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Overhydrated stomatocytosis associated with a complex RHAG genotype including a novel de novo mutation
  1. Manu Jamwal1,
  2. Anu Aggarwal1,
  3. Man Updesh Singh Sachdeva1,
  4. Prashant Sharma1,
  5. Pankaj Malhotra2,
  6. Arindam Maitra3,
  7. Reena Das1
  1. 1 Department of Hematology, Post Graduate Institute of Medical Education and Research, Chandigarh, India
  2. 2 Department of Internal Medicine, Post Graduate Institute of Medical Education and Research, Chandigarh, India
  3. 3 National Institute of Biomedical Genomics, Kalyani, West Bengal, India
  1. Correspondence to Professor Reena Das, Department of Hematology, Post Graduate Institute of Medical Education and Research, Chandigarh 160012, India; reenadaspgi{at}


Overhydrated stomatocytosis is a rare autosomal dominant disorder known to cause variably severe haemolytic anaemia due to heterozygous mutations in the RHAG gene. We report a 26-year-old man with recurring jaundice, splenohepatomegaly and mild chronic haemolytic anaemia with significant stomatocytosis. Extensive haemolytic work-up including flow cytometry for eosin-5′-maleimide and CD47 expression levels was carried out. Targeted resequencing revealed two probably causative heterozygous mutations in RHAG (Leu336Ser and Ile149Met) and one heterozygous mutation in ANK1 (Glu1046Lys). RHAG involvement was confirmed by decreased RhAG macrocomplex component indicated by the reduced CD47 expression on erythrocytes. In silico analysis concordantly flagged RHAG:Leu336Ser and ANK1:Glu1046Lys as likely deleterious mutation, whereas RHAG:Ile149Met was reported as likely neutral by PROVEAN. Family screening by Sanger sequencing revealed RHAG:Leu336Ser in a mother and ANK1:Glu1046Lys in a father who were both asymptomatic, excluding them as causative dominant events, thus establishing RHAG:Ile149Met, novel de novo mutation as probably causative. This case illustrates the importance of family screening in interpreting next-generation sequencing (NGS) data, as in silico analysis alone can be misleading. Erudite generation of diagnostic possibilities based on a thorough baseline clinical and laboratory work-up remains as important as ever, even as NGS brings about a paradigm shift in the diagnostic work-up of rare haemolytic anaemias.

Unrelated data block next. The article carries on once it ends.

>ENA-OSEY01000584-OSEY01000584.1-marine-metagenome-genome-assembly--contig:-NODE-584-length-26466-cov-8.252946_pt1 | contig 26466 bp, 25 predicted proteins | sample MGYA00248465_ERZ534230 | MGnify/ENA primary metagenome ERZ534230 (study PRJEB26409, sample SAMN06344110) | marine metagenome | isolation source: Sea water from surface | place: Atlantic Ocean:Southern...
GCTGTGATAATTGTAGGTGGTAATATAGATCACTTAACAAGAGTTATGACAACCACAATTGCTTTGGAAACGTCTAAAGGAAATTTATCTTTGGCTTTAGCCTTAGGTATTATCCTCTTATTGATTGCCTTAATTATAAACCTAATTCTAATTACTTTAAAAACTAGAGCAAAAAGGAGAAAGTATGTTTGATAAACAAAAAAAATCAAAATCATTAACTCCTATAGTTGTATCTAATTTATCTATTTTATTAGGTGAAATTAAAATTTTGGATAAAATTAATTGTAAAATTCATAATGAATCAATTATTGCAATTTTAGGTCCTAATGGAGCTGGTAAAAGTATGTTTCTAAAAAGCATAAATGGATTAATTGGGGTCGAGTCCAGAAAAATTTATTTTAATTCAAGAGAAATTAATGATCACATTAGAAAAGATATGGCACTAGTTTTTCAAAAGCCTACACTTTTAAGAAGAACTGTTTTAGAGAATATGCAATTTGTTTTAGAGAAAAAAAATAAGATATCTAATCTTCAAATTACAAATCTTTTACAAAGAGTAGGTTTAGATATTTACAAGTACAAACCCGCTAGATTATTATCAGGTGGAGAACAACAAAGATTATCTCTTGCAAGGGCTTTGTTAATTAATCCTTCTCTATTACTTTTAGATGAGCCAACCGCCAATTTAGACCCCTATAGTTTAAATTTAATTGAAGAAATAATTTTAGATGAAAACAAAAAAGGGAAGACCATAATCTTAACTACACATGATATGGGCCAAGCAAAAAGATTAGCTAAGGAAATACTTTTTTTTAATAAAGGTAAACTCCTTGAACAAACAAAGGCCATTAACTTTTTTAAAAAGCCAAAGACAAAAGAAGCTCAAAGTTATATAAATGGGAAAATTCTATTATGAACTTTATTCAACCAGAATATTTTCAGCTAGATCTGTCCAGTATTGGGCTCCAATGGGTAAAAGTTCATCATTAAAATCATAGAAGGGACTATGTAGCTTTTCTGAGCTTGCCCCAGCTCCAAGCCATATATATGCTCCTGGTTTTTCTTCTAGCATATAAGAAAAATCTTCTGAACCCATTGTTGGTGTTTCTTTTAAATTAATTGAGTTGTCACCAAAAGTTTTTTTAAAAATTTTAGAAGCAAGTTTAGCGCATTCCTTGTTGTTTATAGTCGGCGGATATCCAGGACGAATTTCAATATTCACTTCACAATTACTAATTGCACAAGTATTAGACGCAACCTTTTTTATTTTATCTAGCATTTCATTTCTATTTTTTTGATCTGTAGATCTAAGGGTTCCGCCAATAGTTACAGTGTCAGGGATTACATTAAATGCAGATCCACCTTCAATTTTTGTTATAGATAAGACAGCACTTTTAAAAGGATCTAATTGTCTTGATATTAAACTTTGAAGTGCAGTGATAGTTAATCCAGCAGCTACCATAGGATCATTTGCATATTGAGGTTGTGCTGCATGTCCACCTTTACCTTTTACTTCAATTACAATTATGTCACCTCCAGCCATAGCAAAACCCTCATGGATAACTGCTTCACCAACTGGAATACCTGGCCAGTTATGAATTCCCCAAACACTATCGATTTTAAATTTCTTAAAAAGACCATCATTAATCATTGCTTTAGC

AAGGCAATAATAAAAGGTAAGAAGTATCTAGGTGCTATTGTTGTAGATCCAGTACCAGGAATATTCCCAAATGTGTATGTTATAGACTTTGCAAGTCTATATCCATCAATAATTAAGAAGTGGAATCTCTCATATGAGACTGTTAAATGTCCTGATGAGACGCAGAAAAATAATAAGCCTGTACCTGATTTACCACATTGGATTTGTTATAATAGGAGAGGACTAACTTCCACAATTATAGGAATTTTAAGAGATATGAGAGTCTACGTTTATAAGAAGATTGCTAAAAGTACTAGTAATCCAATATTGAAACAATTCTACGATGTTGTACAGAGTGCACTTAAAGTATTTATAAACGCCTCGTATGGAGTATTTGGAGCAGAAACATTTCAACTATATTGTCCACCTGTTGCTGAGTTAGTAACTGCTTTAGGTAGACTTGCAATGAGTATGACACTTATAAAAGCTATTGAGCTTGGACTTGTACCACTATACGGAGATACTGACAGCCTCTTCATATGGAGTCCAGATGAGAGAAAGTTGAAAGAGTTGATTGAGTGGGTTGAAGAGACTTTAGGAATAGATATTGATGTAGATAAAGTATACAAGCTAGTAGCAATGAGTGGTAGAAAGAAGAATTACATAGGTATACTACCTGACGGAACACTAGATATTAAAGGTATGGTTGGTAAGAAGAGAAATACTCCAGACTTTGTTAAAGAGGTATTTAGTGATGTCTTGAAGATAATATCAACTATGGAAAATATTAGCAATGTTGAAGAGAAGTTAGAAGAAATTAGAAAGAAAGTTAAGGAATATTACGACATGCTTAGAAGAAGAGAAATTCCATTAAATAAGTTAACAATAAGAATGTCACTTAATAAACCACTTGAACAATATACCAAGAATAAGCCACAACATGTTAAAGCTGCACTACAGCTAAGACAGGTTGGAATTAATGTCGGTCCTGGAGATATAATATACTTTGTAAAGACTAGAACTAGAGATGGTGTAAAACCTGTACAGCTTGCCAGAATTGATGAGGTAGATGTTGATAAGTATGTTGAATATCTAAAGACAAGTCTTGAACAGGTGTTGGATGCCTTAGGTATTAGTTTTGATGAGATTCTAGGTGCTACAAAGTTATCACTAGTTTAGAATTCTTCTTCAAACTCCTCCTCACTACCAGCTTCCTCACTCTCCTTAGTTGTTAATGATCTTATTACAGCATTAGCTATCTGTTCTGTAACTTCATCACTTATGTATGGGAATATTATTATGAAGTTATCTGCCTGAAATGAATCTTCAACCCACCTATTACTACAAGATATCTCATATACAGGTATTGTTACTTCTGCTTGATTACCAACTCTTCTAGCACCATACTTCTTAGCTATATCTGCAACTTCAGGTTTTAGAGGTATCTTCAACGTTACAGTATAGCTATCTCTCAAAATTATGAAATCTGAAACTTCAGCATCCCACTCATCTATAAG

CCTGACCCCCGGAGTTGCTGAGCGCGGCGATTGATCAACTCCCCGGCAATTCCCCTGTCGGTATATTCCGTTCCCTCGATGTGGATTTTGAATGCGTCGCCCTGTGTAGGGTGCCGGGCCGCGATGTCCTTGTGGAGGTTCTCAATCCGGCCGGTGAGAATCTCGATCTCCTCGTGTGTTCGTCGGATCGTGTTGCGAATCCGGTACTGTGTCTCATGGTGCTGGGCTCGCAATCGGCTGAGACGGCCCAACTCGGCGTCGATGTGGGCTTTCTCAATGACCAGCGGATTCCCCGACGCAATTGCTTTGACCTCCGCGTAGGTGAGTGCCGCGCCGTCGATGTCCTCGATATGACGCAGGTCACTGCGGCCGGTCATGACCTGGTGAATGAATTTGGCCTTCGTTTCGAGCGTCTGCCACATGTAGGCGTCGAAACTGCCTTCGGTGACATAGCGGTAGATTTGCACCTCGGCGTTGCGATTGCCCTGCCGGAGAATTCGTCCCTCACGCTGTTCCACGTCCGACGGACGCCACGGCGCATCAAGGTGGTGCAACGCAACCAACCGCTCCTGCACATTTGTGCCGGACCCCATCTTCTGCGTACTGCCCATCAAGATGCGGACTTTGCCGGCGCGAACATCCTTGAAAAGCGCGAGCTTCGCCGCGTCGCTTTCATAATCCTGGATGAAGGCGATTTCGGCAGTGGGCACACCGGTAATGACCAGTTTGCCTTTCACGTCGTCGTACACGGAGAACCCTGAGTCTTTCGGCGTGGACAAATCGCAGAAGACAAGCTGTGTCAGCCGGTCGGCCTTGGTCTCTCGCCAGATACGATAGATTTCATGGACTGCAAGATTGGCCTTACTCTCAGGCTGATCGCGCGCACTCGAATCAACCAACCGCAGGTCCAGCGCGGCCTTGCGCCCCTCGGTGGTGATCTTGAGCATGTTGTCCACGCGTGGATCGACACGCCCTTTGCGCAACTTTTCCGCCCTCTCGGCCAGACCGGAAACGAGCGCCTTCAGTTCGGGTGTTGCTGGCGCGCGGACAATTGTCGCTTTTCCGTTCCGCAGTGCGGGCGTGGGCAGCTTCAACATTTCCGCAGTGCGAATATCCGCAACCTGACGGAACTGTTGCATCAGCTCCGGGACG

• hematopathology
  • haemolytic anaemia
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  • Handling editor Mary Frances McMullin.

  • Contributors MJ, AA, AM, PS and RD designed and performed the experiments, analysed the data and wrote the manuscript. MUSS helped in the flow cytometric analysis. PM was involved in the clinical management of the patient. All authors contributed and approved the final version of the manuscript.

  • Funding This work was supported by institutional funds and Department of Biotechnology, Ministry of Science and Technology, New Delhi (BT/PR12682/MED/12/689/2015). MJ and AA received fellowship from the Indian Council of Medical Research (ICMR), New Delhi.

  • Competing interests None declared.

  • Patient consent Obtained.

  • Ethics approval The study was approved by the Institutional Ethics Committee of Post Graduate Institute of Medical Education and Research, Chandigarh, India (vide PGI/IEC/2015/837).

  • Provenance and peer review Not commissioned; externally peer reviewed.

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